Part one of a two-part series

Services as a Growth Driver for Manufacturers: The Aftermarket Is No Longer an Afterthought
Traditional product manufacturing companies are discovering that services are the next frontier for competitive advantage and that by focusing on new service capabilities, informed by the SMAC Stack, they can cultivate innovation and growth.

Executive Summary
Despite slow but steady global economic improvements, manufacturers face ever-increasing challenges in achieving yearon-year growth with traditional product portfolios. To cope, they are focusing their attention on establishing new and enhanced service capabilities to better leverage aftermarket services to stimulate growth. Many of these companies are exploring new ways to strengthen their service models, such as investing in IT to improve their delivery capabilities and diversifying their portfolios to increase revenue and market share. Well-executed strategies that focus on aftermarket services have shown solid results, but this approach is not without formidable challenges, both from within and outside the organization. The first installment in this two-part white paper series explores the key steps that we believe manufacturers should take to establish a competitive aftermarket service strategy. Advanced manufacturers are infusing their delivery of aftermarket services with new capabilities enabled by social, mobile, analytics and cloud technologies (the SMAC Stack™) and developing diversified service strategies that ignite topline growth. In Part 2, we will examine in more depth the challenges and benefits of establishing strong aftermarket services, concluding with actionable insights and starting points for manufacturers.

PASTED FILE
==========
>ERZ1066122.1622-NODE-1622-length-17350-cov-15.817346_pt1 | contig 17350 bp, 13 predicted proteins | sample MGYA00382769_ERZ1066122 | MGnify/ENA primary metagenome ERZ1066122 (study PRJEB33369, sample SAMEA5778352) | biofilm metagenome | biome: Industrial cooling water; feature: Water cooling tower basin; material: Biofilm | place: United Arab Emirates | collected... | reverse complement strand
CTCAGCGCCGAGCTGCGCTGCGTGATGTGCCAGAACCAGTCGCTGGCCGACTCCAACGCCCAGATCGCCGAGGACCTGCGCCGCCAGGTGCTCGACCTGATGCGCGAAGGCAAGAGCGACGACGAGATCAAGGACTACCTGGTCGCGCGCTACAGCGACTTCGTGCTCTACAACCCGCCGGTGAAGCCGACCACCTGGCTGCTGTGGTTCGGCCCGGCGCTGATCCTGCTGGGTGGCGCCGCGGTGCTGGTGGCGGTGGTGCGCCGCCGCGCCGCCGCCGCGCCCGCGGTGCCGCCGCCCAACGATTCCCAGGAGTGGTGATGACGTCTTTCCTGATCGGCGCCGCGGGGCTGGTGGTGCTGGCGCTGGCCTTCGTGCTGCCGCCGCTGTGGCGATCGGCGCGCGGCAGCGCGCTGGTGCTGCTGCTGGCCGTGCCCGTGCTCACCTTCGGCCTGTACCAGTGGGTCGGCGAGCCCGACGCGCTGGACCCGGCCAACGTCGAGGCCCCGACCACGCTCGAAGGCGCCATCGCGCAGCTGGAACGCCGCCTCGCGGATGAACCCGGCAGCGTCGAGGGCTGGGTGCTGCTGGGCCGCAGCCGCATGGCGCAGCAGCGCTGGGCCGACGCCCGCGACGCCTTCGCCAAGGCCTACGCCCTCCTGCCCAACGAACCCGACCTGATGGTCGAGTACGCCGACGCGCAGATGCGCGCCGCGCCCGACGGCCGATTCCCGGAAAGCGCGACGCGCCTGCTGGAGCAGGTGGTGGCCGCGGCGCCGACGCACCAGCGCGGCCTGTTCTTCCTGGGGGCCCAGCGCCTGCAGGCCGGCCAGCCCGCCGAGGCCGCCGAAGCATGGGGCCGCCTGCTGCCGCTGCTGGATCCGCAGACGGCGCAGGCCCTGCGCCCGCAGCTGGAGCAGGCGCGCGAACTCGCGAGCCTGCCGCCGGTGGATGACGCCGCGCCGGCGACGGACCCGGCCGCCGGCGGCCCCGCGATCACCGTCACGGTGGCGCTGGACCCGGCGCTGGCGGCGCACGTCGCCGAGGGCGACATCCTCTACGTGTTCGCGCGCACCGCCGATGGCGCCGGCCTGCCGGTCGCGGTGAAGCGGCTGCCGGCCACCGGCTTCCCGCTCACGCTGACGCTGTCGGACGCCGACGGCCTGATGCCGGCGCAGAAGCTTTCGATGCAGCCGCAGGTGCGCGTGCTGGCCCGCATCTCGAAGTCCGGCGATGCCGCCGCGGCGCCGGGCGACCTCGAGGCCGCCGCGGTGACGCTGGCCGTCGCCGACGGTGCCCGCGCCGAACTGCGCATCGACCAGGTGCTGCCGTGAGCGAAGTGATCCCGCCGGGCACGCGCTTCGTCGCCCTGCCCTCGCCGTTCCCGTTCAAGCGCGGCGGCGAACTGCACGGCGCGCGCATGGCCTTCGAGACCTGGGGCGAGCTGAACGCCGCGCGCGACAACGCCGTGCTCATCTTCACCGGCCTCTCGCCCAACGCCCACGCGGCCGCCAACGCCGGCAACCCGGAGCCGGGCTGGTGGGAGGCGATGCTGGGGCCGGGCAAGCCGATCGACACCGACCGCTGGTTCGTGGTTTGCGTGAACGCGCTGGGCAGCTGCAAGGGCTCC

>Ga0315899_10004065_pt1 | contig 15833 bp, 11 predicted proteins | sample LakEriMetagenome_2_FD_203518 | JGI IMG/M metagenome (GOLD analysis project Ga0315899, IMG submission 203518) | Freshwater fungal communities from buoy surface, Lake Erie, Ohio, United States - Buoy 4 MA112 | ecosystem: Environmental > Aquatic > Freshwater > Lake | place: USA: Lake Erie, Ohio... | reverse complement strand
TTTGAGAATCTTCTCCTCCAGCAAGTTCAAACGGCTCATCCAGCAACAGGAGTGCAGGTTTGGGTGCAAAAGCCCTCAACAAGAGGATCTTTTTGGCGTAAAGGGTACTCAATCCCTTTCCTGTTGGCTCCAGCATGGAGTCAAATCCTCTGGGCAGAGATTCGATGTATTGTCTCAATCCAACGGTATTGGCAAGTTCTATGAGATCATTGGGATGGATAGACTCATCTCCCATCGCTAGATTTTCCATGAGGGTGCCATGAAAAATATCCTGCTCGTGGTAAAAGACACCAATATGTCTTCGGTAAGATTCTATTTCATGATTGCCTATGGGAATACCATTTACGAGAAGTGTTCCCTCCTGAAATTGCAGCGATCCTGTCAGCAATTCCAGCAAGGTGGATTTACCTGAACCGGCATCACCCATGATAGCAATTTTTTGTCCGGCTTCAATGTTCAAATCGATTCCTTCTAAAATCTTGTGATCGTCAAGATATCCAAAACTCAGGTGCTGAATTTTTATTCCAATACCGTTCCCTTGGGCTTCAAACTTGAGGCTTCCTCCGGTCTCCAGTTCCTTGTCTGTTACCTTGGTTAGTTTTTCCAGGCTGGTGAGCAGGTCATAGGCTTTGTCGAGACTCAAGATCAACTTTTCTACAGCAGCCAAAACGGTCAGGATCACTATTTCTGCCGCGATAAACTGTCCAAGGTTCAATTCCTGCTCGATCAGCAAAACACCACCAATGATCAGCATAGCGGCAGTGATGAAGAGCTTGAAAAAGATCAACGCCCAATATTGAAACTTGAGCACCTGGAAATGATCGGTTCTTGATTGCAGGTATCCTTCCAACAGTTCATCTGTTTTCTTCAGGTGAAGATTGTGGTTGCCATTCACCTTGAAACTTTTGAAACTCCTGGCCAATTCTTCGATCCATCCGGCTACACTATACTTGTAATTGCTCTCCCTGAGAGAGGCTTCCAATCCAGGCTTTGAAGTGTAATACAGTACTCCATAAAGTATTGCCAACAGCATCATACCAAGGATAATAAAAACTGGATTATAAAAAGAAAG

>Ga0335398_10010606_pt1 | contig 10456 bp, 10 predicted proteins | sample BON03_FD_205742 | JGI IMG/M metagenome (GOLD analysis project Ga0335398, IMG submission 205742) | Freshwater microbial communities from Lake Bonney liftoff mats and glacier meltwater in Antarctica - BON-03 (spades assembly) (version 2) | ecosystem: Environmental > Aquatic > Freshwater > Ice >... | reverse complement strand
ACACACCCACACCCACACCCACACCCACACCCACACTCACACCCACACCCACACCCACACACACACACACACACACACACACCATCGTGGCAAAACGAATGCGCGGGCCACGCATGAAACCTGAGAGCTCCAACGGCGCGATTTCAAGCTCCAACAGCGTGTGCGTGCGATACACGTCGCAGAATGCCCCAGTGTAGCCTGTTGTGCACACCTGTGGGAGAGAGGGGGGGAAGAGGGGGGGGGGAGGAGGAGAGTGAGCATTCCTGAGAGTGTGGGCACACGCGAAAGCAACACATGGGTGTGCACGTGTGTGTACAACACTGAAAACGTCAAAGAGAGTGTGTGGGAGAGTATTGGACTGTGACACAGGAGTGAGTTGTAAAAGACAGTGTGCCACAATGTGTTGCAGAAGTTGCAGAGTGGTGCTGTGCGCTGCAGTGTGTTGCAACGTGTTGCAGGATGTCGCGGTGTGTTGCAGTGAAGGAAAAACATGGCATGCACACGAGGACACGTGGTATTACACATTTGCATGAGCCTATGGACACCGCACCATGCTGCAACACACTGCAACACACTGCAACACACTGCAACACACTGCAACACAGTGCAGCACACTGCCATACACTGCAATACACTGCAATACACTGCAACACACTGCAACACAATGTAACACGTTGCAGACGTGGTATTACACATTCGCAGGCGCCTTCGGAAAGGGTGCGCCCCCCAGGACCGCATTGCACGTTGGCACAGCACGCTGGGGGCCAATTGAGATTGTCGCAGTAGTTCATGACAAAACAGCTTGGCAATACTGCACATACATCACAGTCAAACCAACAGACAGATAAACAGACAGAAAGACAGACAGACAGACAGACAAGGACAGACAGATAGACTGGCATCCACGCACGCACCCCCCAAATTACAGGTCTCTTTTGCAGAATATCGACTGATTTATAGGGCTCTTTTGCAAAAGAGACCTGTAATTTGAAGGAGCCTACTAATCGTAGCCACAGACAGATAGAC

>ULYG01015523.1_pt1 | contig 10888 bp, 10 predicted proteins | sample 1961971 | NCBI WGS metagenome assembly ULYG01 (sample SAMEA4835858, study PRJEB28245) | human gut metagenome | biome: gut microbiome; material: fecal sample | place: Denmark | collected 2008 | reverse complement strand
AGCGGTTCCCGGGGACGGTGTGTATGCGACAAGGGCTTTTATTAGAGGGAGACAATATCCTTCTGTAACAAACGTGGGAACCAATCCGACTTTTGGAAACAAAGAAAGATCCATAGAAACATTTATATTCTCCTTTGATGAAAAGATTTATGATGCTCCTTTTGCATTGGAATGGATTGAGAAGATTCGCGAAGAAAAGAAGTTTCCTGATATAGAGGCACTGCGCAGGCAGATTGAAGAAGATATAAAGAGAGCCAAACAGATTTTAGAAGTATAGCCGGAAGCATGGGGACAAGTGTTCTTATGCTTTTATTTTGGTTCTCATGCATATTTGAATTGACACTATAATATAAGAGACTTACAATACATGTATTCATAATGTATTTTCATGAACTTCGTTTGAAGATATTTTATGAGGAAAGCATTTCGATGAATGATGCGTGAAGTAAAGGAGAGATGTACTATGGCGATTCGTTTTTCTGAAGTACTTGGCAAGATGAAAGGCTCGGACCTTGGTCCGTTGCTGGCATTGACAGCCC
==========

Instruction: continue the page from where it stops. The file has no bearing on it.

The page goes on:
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A Challenging Environment for Manufacturers
Leading manufacturers have embraced a gamut of technological and other innovations over the years. They have introduced new manufacturing techniques, improved product quality, maintained lean manufacturing operations, implemented process improvements, reduced operating costs, strengthened supply chains, outsourced product components and processes, and expanded to new markets to maintain — if not extend — their competitive positions. However, today’s mature manufacturing practices — and a resulting plateau in cost reduction — have made it increasingly difficult to sustain competitive advantage. The competition has proved to be a great leveler as businesses the world over are quick to adopt new technological advances, replicate innovative products and employ best practices to their advantage.

Traditional manufacturers see services such as remote diagnostics, energy efficiency improvements, advisory services and benchmarking services as the next frontier for battle.
Marked by wafer-thin margins and demand for continuous product differentiation, manufacturers are challenged as much to protect market share as they are to deliver consistent revenue growth. According to a 2013 IDC Manufacturing Insights survey, just 12% of capital equipment manufacturers expect a substantial increase in equipment sales revenue over the next three years. A further 30% expect some increase, with 30% predicting flat revenues and 27% forecasting a decrease. In Europe, the Middle East and Africa (EMEA), just 15% of respondents expect a substantial increase in equipment sales volume over the next three years, compared with 9% in North America.1 Given engrained pessimism, equipment sales manufacturers must look beyond their traditional product portfolios to increase their top lines. In fact, traditional manufacturers see services such as remote diagnostics, energy efficiency improvements, advisory services and benchmarking services as the next frontier for battle. Many are establishing new service capabilities and enhancing existing ones to leverage aftermarket services that create new business opportunities, boost customer loyalty and drive growth.

Service Excellence Comes to the Fore